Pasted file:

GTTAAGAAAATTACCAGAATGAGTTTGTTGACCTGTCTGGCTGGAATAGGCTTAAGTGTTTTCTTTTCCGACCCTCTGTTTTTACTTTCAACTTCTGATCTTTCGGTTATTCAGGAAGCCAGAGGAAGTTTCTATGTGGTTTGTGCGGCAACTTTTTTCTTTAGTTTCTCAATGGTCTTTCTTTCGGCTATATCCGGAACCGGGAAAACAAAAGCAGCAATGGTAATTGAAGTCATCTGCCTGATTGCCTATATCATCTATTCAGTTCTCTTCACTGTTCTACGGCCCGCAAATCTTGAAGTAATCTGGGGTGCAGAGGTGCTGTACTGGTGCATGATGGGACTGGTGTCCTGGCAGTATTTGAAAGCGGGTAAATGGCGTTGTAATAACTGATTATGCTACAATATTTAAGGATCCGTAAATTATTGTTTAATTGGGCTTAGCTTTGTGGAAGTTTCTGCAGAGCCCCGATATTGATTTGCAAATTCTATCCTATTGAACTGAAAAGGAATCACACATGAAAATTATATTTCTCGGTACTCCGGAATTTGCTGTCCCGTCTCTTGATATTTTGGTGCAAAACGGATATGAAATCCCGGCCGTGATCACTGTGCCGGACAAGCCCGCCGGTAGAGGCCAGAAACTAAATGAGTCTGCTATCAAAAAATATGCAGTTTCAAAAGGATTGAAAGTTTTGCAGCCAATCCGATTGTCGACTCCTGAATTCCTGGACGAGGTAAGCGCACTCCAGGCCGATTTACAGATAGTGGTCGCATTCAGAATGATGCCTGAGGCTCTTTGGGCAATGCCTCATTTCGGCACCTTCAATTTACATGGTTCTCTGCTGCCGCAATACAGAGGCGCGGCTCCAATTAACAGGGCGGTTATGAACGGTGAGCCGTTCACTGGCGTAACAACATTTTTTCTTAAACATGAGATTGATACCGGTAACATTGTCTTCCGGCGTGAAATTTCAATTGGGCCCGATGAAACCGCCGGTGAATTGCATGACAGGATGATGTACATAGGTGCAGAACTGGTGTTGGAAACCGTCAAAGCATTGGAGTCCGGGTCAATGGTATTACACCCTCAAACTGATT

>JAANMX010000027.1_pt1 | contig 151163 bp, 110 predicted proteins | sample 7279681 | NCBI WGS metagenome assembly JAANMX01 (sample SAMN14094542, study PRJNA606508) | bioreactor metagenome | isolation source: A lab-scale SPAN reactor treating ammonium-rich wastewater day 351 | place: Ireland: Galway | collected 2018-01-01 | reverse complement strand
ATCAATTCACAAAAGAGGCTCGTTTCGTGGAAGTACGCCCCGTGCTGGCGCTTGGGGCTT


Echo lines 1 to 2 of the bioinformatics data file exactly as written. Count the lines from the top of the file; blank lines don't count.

GTTAAGAAAATTACCAGAATGAGTTTGTTGACCTGTCTGGCTGGAATAGGCTTAAGTGTTTTCTTTTCCGACCCTCTGTTTTTACTTTCAACTTCTGATCTTTCGGTTATTCAGGAAGCCAGAGGAAGTTTCTATGTGGTTTGTGCGGCAACTTTTTTCTTTAGTTTCTCAATGGTCTTTCTTTCGGCTATATCCGGAACCGGGAAAACAAAAGCAGCAATGGTAATTGAAGTCATCTGCCTGATTGCCTATATCATCTATTCAGTTCTCTTCACTGTTCTACGGCCCGCAAATCTTGAAGTAATCTGGGGTGCAGAGGTGCTGTACTGGTGCATGATGGGACTGGTGTCCTGGCAGTATTTGAAAGCGGGTAAATGGCGTTGTAATAACTGATTATGCTACAATATTTAAGGATCCGTAAATTATTGTTTAATTGGGCTTAGCTTTGTGGAAGTTTCTGCAGAGCCCCGATATTGATTTGCAAATTCTATCCTATTGAACTGAAAAGGAATCACACATGAAAATTATATTTCTCGGTACTCCGGAATTTGCTGTCCCGTCTCTTGATATTTTGGTGCAAAACGGATATGAAATCCCGGCCGTGATCACTGTGCCGGACAAGCCCGCCGGTAGAGGCCAGAAACTAAATGAGTCTGCTATCAAAAAATATGCAGTTTCAAAAGGATTGAAAGTTTTGCAGCCAATCCGATTGTCGACTCCTGAATTCCTGGACGAGGTAAGCGCACTCCAGGCCGATTTACAGATAGTGGTCGCATTCAGAATGATGCCTGAGGCTCTTTGGGCAATGCCTCATTTCGGCACCTTCAATTTACATGGTTCTCTGCTGCCGCAATACAGAGGCGCGGCTCCAATTAACAGGGCGGTTATGAACGGTGAGCCGTTCACTGGCGTAACAACATTTTTTCTTAAACATGAGATTGATACCGGTAACATTGTCTTCCGGCGTGAAATTTCAATTGGGCCCGATGAAACCGCCGGTGAATTGCATGACAGGATGATGTACATAGGTGCAGAACTGGTGTTGGAAACCGTCAAAGCATTGGAGTCCGGGTCAATGGTATTACACCCTCAAACTGATT

>JAANMX010000027.1_pt1 | contig 151163 bp, 110 predicted proteins | sample 7279681 | NCBI WGS metagenome assembly JAANMX01 (sample SAMN14094542, study PRJNA606508) | bioreactor metagenome | isolation source: A lab-scale SPAN reactor treating ammonium-rich wastewater day 351 | place: Ireland: Galway | collected 2018-01-01 | reverse complement strand